Vacancies give renters room to negotiate

Sign twirler Santos Pastor advertises apartments on Wilshire Boulevard in downtown Los Angeles.
(Ken Hively / Los Angeles Times)

On a recent bright afternoon in Redondo Beach, rent signs baked in the sun outside half the small stucco apartment buildings along the stretch of Beryl Street between Flagler and Harkness lanes.

“I’ve never seen it this saturated with rentals,” said property manager Vickie Callahan, who owns a three-unit and a four-unit building in the area. “It’s very scary.”

It’s a scene playing out across the Southland. As the struggling economy and high unemployment take their toll, vacancies are rising, rents are falling and property owners are increasingly willing to negotiate lease details.


“It’s definitely a renter’s market,” said Delores Conway, director of the Casden Real Estate Economics Forecast at the USC Lusk Center for Real Estate.

The last time vacancy rates were this high in Los Angeles County was in the early 1990s, when they hit 5%.

The rate climbed to 5.3% in the first quarter from 3.8% in the first quarter of 2008, said Victor Calanog, director of research for Reis Inc., a real estate research company in New York that tracks 90% of buildings countywide with 15 or more units -- more than 750,000 apartments. In contrast, vacancies had been hovering between 2% and 3% for the last decade.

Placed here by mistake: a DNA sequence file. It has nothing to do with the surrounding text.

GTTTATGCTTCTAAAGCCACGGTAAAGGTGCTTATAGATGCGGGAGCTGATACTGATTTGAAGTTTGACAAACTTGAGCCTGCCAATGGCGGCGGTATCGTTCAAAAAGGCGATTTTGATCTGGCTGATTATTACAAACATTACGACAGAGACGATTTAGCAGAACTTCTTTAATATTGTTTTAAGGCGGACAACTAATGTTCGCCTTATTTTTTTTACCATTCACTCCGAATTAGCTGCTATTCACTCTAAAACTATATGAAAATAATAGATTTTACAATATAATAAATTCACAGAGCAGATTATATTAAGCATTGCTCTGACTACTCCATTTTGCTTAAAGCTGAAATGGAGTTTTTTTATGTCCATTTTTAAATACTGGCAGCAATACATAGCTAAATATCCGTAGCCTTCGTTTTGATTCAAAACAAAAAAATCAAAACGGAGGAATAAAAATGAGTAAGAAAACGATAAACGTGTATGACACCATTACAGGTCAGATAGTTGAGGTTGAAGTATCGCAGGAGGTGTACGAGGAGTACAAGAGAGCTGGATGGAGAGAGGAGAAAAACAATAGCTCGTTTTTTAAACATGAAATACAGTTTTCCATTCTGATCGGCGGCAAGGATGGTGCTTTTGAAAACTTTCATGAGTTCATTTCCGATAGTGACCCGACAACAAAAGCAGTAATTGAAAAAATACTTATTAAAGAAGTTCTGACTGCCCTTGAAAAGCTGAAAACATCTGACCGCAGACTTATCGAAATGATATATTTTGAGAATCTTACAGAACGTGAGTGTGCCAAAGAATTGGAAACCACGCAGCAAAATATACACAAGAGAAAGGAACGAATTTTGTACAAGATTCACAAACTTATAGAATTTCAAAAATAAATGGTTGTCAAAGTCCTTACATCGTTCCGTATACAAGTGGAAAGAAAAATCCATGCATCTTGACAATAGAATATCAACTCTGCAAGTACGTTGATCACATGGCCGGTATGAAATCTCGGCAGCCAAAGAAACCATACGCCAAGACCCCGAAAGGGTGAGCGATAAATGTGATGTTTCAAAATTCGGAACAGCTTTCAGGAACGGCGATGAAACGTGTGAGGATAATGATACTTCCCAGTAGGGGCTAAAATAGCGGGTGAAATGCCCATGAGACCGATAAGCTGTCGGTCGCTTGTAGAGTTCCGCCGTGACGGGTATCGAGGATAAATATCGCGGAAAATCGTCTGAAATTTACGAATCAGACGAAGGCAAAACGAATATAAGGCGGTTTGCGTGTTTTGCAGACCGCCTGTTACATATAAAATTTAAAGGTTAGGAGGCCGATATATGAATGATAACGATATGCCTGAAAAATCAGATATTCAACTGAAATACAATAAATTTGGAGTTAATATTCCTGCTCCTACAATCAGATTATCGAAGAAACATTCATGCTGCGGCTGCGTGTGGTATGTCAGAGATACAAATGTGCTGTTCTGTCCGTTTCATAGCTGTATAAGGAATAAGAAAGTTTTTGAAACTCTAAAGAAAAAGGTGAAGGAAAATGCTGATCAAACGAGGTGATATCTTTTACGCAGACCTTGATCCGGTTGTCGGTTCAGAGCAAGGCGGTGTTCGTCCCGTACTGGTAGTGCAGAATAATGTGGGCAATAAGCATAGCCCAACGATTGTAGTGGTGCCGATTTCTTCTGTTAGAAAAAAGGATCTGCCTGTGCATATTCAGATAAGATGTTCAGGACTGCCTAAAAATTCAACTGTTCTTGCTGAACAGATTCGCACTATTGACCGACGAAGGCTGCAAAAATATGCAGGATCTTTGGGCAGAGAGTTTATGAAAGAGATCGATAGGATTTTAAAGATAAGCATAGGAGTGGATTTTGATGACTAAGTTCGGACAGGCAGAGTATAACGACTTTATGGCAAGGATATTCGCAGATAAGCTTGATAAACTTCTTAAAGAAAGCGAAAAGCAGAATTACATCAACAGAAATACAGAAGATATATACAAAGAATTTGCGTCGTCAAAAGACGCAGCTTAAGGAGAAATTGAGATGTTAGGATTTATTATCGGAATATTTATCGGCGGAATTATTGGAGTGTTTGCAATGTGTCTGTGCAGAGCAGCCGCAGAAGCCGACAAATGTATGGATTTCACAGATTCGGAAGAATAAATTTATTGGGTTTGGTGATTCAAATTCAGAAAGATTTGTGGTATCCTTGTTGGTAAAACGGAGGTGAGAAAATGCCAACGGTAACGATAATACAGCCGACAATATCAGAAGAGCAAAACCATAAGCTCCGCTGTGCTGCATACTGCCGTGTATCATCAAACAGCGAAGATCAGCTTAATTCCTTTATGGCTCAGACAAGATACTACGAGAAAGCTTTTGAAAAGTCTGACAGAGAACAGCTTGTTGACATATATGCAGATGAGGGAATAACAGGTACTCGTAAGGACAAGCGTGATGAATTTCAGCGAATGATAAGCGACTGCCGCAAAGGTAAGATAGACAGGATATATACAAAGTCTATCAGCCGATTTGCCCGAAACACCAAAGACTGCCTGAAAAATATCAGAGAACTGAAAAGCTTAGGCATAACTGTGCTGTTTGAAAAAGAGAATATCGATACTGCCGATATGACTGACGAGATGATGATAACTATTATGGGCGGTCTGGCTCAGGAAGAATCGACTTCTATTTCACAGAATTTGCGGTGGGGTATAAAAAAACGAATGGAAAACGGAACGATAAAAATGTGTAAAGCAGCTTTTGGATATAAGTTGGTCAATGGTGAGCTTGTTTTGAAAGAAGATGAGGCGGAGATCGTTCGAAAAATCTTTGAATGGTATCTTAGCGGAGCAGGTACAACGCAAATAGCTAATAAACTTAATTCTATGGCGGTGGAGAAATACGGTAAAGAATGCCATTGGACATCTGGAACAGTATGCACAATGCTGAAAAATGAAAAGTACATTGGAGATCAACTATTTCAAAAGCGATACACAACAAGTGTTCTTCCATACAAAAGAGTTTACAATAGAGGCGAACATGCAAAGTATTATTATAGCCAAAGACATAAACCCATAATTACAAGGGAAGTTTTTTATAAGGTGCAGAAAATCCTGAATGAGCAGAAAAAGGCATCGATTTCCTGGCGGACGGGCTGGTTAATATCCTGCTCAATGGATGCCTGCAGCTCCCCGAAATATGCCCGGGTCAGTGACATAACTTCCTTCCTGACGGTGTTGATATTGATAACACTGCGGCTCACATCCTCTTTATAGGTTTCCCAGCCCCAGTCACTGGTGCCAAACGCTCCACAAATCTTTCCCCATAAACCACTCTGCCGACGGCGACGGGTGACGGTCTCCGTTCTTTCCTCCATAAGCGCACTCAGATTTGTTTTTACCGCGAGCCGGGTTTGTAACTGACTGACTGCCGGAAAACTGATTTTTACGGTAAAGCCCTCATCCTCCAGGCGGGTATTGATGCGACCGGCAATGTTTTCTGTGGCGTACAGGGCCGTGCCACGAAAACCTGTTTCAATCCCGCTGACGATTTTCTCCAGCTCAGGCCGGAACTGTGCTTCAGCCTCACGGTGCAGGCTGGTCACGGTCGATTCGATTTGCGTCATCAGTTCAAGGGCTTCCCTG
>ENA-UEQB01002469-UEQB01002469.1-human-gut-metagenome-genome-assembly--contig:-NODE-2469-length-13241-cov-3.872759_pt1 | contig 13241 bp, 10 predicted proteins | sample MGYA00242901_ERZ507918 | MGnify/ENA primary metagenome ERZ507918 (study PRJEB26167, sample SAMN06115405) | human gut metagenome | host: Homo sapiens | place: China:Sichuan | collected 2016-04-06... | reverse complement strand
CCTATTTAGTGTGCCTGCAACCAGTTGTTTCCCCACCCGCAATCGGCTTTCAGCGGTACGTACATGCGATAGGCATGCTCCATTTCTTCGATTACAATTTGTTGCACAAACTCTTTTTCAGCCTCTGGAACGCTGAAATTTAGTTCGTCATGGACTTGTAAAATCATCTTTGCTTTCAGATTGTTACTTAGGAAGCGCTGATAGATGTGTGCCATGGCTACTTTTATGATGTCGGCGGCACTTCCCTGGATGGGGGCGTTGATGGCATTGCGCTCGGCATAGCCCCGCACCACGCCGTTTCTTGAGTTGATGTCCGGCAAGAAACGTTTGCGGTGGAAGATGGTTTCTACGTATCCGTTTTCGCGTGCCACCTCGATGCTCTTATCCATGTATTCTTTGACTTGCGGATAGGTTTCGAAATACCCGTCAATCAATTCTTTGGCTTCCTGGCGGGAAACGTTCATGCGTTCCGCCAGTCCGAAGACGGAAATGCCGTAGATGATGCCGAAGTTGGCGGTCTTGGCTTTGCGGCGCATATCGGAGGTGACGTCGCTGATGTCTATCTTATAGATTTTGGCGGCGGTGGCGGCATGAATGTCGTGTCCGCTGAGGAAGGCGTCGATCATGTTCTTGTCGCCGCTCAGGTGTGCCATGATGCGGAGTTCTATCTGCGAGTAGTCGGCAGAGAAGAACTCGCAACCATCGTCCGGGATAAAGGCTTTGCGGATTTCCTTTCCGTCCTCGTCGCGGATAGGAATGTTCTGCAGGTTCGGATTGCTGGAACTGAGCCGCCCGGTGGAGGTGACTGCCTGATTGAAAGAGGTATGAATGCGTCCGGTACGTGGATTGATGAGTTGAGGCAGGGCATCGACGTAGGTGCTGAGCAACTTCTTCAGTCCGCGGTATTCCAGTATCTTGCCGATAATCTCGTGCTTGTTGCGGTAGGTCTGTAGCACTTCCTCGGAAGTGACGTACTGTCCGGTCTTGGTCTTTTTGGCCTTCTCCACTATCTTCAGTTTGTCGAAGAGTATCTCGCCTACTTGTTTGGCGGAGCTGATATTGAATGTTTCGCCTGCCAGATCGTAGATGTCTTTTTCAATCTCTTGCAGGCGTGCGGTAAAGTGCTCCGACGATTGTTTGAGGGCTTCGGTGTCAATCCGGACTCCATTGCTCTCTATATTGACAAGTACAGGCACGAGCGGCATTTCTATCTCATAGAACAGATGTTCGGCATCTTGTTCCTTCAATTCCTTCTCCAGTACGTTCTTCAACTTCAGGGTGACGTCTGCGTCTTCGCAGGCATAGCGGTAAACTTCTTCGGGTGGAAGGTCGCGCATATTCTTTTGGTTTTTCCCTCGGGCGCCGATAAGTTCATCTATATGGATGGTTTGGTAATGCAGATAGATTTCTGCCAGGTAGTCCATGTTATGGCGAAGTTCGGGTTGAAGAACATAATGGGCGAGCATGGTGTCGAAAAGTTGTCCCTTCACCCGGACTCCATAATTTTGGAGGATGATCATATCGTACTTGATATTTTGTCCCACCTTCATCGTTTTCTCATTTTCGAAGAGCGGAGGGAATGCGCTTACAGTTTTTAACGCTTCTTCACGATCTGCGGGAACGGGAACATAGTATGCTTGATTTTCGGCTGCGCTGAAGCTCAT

“Households are choosing to double up, triple up,” Calanog said, and the consolidation has left rentals standing empty.

Not only are adult children moving back to live with parents, but “we’re seeing the reverse, parents living with adult children,” USC’s Conway said. “To bring in income, they’ll rent out the mother’s house.”

Changes in renter behavior were the subject of a white paper released in late June. Users of the website are increasingly using the search term “roommates” and looking for two-bedroom units instead of one to share the expenses, President Peggy Abkemeier said. The listing service also found that users are spending more time searching online for apartments and are more interested in basic amenities than luxuries.


The first quarter saw the largest rent decline in a decade for Los Angeles County, Reis’ Calanog said. Effective rents, those that take concessions into account, fell 1.7% in the first quarter of this year from the fourth quarter of 2008, while asking rents dropped 1%.

Although rental houses aren’t tracked the way apartment buildings are, area landlords are resetting rents in response to the leaner market.